1 Corinthians 1:29. The reason of the above mentioned peculiarity of God’s procedure in “calling” men.—that no flesh should boast in the presence of God.—μῃ καυχήσεται πὰσα σάρξ, lit.: that all flesh should not boast. A Hebraism. The negative belongs to the verb, and=that all flesh should give up their boasting. The sense is: “no man should boast that he, out of his own endeavors, or position, or worth, had contributed any thing to the great achievements of the Gospel.” Neander. It is a question whether we are to take the word “flesh” as simply denoting humanity in general, or are to associate with this the ideas of guilt and transientness which are also conveyed by it. As a general rule the expression occurs in this way only when the one or the other of these ideas is implied in the context. “Flesh beautiful, yet frail” says Bengel.—[“Here then we see that God by confounding the mighty, and the wise, and the great, does not design to elate with pride the weak, the illiterate, and the abject, but brings down all of them together to one level.” Calvin].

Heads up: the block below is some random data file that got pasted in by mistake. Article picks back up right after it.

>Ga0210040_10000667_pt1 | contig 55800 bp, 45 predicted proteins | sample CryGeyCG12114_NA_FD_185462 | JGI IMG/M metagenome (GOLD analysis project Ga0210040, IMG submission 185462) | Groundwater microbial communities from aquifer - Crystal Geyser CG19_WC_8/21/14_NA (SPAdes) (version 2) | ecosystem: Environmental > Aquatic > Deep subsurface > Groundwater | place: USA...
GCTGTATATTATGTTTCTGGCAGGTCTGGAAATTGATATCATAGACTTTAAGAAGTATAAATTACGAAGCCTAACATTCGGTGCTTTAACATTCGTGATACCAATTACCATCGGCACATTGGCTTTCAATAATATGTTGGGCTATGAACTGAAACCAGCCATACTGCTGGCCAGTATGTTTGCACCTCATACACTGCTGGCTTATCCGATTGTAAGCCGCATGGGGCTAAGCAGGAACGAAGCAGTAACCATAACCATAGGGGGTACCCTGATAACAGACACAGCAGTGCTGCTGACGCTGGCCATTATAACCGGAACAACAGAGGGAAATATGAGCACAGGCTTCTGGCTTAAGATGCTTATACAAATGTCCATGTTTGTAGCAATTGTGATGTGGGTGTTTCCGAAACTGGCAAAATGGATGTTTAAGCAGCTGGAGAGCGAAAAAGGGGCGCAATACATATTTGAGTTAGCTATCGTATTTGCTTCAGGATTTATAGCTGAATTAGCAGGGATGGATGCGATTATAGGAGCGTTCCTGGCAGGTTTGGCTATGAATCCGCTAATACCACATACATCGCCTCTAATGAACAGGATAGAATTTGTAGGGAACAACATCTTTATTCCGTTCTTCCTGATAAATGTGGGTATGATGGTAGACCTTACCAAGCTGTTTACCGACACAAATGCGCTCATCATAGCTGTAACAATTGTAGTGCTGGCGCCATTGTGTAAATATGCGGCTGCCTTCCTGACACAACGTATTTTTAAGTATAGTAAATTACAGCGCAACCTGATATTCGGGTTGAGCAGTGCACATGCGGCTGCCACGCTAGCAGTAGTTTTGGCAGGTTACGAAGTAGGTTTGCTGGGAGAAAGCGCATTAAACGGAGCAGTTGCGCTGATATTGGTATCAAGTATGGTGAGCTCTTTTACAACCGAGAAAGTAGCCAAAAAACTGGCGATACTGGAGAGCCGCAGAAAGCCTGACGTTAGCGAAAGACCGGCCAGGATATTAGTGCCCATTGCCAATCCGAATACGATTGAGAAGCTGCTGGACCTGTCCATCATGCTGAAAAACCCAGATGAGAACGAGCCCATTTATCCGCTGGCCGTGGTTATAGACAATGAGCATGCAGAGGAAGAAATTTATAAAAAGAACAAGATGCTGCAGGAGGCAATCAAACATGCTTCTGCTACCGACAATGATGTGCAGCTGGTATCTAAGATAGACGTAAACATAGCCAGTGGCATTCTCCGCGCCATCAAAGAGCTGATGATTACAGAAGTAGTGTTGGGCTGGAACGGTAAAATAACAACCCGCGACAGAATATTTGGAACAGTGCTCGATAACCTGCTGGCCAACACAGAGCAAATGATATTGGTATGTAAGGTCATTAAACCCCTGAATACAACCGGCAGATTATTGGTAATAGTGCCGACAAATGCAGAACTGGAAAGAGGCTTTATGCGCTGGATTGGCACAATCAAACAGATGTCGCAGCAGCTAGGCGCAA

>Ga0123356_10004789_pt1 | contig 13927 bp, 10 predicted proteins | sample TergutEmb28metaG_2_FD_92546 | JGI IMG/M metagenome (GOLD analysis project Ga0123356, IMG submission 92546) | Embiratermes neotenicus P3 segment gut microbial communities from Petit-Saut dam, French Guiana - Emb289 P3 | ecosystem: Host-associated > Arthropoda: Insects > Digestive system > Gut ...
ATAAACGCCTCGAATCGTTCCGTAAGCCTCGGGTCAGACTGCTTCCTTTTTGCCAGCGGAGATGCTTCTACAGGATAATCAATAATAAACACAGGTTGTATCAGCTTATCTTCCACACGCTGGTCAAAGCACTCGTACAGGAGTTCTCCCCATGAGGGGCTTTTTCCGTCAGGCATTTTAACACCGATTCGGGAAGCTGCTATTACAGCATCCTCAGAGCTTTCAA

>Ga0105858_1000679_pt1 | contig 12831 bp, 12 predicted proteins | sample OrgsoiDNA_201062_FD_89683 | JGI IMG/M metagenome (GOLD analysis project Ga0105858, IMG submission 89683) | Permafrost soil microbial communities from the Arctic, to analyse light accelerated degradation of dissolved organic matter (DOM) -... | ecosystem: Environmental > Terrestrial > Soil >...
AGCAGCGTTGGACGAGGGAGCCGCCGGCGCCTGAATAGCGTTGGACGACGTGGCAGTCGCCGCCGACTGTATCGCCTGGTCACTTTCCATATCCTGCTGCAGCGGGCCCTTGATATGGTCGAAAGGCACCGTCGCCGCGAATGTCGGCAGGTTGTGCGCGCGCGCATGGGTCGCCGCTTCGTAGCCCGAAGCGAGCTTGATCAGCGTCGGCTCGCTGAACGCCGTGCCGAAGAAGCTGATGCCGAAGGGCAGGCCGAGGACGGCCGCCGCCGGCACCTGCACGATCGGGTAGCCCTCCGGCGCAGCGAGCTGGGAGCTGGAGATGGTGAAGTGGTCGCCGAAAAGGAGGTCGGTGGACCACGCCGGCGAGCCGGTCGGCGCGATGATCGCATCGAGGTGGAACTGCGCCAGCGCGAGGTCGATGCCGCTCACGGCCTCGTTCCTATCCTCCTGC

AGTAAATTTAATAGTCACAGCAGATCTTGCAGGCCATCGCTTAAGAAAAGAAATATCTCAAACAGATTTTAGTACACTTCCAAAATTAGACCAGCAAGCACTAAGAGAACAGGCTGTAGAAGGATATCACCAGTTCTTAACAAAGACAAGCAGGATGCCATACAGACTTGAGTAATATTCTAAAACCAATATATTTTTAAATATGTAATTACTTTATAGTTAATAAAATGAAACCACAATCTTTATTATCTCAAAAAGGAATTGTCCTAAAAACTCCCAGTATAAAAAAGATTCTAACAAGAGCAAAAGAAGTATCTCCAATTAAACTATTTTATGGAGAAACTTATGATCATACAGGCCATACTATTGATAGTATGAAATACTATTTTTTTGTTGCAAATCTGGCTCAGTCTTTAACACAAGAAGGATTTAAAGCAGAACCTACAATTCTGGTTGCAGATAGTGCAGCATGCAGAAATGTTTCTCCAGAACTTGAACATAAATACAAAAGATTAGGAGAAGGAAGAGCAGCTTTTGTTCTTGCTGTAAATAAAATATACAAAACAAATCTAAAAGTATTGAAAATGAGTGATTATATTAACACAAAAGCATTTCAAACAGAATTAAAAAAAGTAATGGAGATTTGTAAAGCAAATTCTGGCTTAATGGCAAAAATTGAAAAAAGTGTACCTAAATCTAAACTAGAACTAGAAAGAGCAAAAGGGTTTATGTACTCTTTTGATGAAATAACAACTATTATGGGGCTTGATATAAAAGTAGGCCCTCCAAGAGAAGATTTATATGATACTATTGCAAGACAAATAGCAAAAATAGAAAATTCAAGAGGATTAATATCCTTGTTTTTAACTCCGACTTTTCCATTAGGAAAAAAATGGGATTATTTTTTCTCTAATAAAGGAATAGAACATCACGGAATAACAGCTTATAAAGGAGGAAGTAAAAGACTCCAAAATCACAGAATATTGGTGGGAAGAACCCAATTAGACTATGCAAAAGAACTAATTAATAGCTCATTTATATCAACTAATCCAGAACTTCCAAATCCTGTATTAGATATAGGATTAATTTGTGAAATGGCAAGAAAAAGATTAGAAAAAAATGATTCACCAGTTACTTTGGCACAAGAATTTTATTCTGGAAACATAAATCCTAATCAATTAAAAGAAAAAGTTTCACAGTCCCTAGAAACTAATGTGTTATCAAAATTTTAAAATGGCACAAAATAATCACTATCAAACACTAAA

1 Corinthians 1:30. The ground in the Divine economy on which this end is obtained and the glory of salvation secured to God alone.—But of him ye are in Christ Jesus.—A two-fold construction and exposition is here possible. Either the first five words may be taken as a sentence by itself, stating the fact of their origin in God: “Of him are ye.” The subsequent words, “in Christ Jesus,” would then assert the ground of their being from God—of their Divine Sonship, and this too in such a manner as to carry the emphasis. Such a construction is supported by the fact that the important relative clause which follows is joined directly to it. Or the words “ye are in Christ Jesus” may be taken together as denoting their being in fellowship with Christ, and then “of Him” assigns the cause of this fact,—shows how they came to be in Christ. The latter construction is not contrary to usage, and at least is not more forced than to suppose the word “are” to be employed as a pregnant construction for ‘have sprung’ or ‘been born,’ as Osiander does. We might compare with this Ephesians 2:8, “And that,” to wit, being saved, “not of yourselves,” which is the same as ‘and ye are not saved of yourselves,’—stated in the positive form, ‘ye are saved of God,’ i. e. He is the author of your salvation. So here: He is the author of your being in Christ Jesus. This is sustained also by the “from God” (ἀ πὸ θεοῦ) in the relative clause which evidently refers back to “of Him” (ἐξ αὐτοῦτοῦ) and imparts to the thought additional emphasis32 by repetition. In relation to the truth conveyed see John 6:44; John 6:37; John 6:65. The preference accordingly is to be given to the second construction. In this way, on the one hand, we preserve the Pauline expression “to be in Christ,” and avoid one which never elsewhere occurs—ἐκ θεοῦ εἶναι: “to be from God.” By this explanation we would be compelled to refer ἐν κυρίῳ: “in the Lord” (1 Corinthians 1:31), to God and not to Christ, contrary to Pauline usage. But this need present no difficulty, singe these words in 1 Corinthians 1:31 are not Paul’s, but a citation from the Old Testament.—Who was made wisdom unto us from God, both righteousness and sanctification and redemption.33—Here we have the rich treasure of blessings contained for us in Christ all laid open, revealing the largeness of our indebtedness to God, for what of real worth we have and are. “From God” is not to be connected with “wisdom” as indicating the source whence it came, but with “was made” as showing the author of the act. (ἐγενήθη, a later Doric form for ἐγένετο, not passive). This is the order of thought presented in the German [as well as in the English] version. The fact that Christ has been made to us “wisdom” depends on God; and not only “wisdom,” but also the other particulars specified. Observe, too, he here passes over into the first person plural, “unto us,” including therein himself as he frequently does elsewhere when specially moved by a sense of his fellowship with his readers in the salvation of Christ. The position of “wisdom,” coming in as it does before the words “unto us from God,” and thus separated from the remaining predicates, is not to be explained on the ground that “wisdom” is the leading thought to which the others are subordinated. Such a construction is neither called for by the τε καί, which only serves to connect “righteousness” and “sanctification” a little more closely, nor by the nature of the conceptions expressed by the other terms, which designate rather coördinate aspects of the one great scheme of salvation entirely distinct from wisdom, and therefore not capable of being included under it. Rather we may say that in consequence of the course of thought thus far pursued, the idea of “wisdom” pressed foremost upon his mind, and so came in where it did; or that he put the qualifying word common to the several members of the sentence right in among them as a word of connection (Osiander.) It is natural to look for some antithesis to what precedes in these four specifications, “wisdom,” etc. But it can only be called a mistake in Bengel when he attempts to find a contrast, as in “wisdom” to “the foolish things;” so also in “righteousness” to “the weak things,” in “sanctification” to “the base things,” and in “redemption” to “the despised things.”34—When it is affirmed that “Christ was made to us wisdom,” by this we are to understand that in Him, in His person, the fulness of which was unfolded in His history, the mystery of the Divine plan of salvation has been disclosed, and with this an insight been afforded us into the dispensations and judgments of God, and we are enabled to recognize and lay hold upon that which shall conduct us to the goal of our noblest longings (comp. 1 Corinthians 2:7 ff.; Colossians 1:9 ff.; Colossians 1:26 ff.; Colossians 3:2; Colossians 3:10; Philippians 1:9 ff.; Ephesians 5:8 ff. etc.). As closely related ideas, “righeousness” and “sanctification” are so joined as to form a distinct whole: δικαιοσύνη τε καὶ ἁγιασμός. The first reminds us of 2 Corinthians 5:21—“that we might be made the righteousness of God in him;” and of Jeremiah 23:5—“The Lord our righteousness;” and also of the saying of Christ himself in Matthew 3:15, as well as of Acts 13:38; Isaiah 53:11; Galatians 2:16-17; Romans 1:17; Romans 3:21 ff. In the language of Holy Writ righteousness denotes that conduct which comports with the law of God or the disposition suitable to it. This existed in Christ in absolute perfection; and it existed in Him as the second Adam (1 Corinthians 15:4; 1 Corinthians 15:7), the son of man, the head representing the whole body, and in behalf of the entire sinful race, whose obligations to the law He had fulfilled by a life of perfect obedience, and whose debt to justice He has cancelled by submiting to the penalty threatened upon sin in a voluntary sacrifice of Himself even unto death, thereby complying with the behests of the Father and revealing His holy and compassionate love towards the fallen. In this way has He become righteousness for us, that we may be counted righteous before God and enter into the possession of the rights and privileges which belong to this state of righteousness—that is, be adopted into the Divine family. This, regarded as an act of God, is expressed by the terms δικαιοῦν δικαίωσις: to justify, justification; and the pardon of sin, as the negative side of justification, includes also, for its corresponding positive side, God’s cordial acceptance of us as pleasing in His sight. But in this judicial portion of Christ’s redeeming work there lies also, at the same time, an element of moral change—of sanctification (ἁγιαςμός), and the intimate connection between these two things is expressed by the τε καί. (“In this conjunction there is implied at once distinction and equality, an intimation of similarity, as though the one were consequent upon the other.” Osiander. In order that the relation to God, in which our justification places us, may be subjectively sustained, so that we may say “the judgment of God is according to truth,” there must be an inward connection between the Head and the members who participated in the righteousness of their Head. This connection is effected by the love of Christ awakening faith in us. This love at once destroys in the subject of it all disposition to live for himself, as the moving spring of his existence, all ambitious aspiring, and transports him into a state of mind that leads him to live and to become every thing in Christ alone. And this is faith, humble, earnest faith, that works in us repentance as its result. In this emancipation of the individual from the thraldom of selfishness (an emancipation which is at the same time a deliverance from every thing to which selfishness binds us, even the idols of flesh and sense, and the world), and in this union to Christ as the sole worthy and worth-giving Saviour, lies the germ of our “sanctification.” By this we understand becoming godly-minded—the consecration of our whole life in all its elements unto God—the offering up of self unto the Most High, so that all labor becomes a Divine service, the springs of which are joy in the Lord and the witness of the Spirit to our adoption and final salvation. This ἁγιασμόζ: holiness, may be regarded either as progressive—sanctification, or as a fixed quality—sanctity. The latter is the prevailing usage in the New Testament (Romans 6:19-22; 1 Thessalonians 4:3-4; 1 Thessalonians 4:7; 1 Timothy 2:15; Hebrews 12:14 etc.). It is to be so taken here. In reference to the thing itself see John 17:19, and the juxtaposition of “ye are justified” and “ye are sanctified” in 1 Corinthians 6:11. But while all are agreed as to the meaning of these foregoing terms as a whole, it is not so in regard to the last one, “and redemption” (ἀπολύτρωσις). Are we (with Meyer) to take this as denoting the work of Christ through which our salvation is achieved (as in Romans 3:24; Ephesians 1:7), so that it is for us an object of faith? or (according to the Catholic expositors) as our final deliverance from death and all the evils and temptations of sin (as in Romans 8:23; Ephesians 1:14), and so as an object of hope? The latter interpretation corresponds better with the position of the word, since it will hardly do, after having mentioned “righteousness and sanctification,” to go back again to the negative idea of deliverance from guilt, which is already involved in the term righteousness. On the other hand, its position renders the addition of any explanatory term like that found in Romans 8:23; Ephesians 1:14; Ephesians 4:30, unnecessary. Comp. for a fuller development of the thought Romans 8:10-11; Romans 8:21-24.—Here then is the final stage of our salvation a deliverance from the bondage of corruption unto the glorious liberty of the sons of God. That in this, as well as in the foregoing instances, Christ exhibits himself as the “power of God” victorious over the power of sin and its terrible consequence, death, is a proximate thought, so that here again those two chief predicates, “wisdom and power,” recur to view, only the second with greater prominence. But in the case of “sanctification,” as well as of “redemption,” it is implied that Christ is in Himself what He has become for us; that He in all His life and walk was entirely severed from all fellowship with sin and wholly consecrated to God, i.e. holy, and as such was the principle of our sanctification; that He arose victorious from the grave and the whole realm of sin, and at once ascended up on high, exalted over all, and as such carries in Himself the power by which our redemption is to be achieved. (Comp. 1 Corinthians 15:26; 1 Corinthians 15:55; Ephesians 2:6).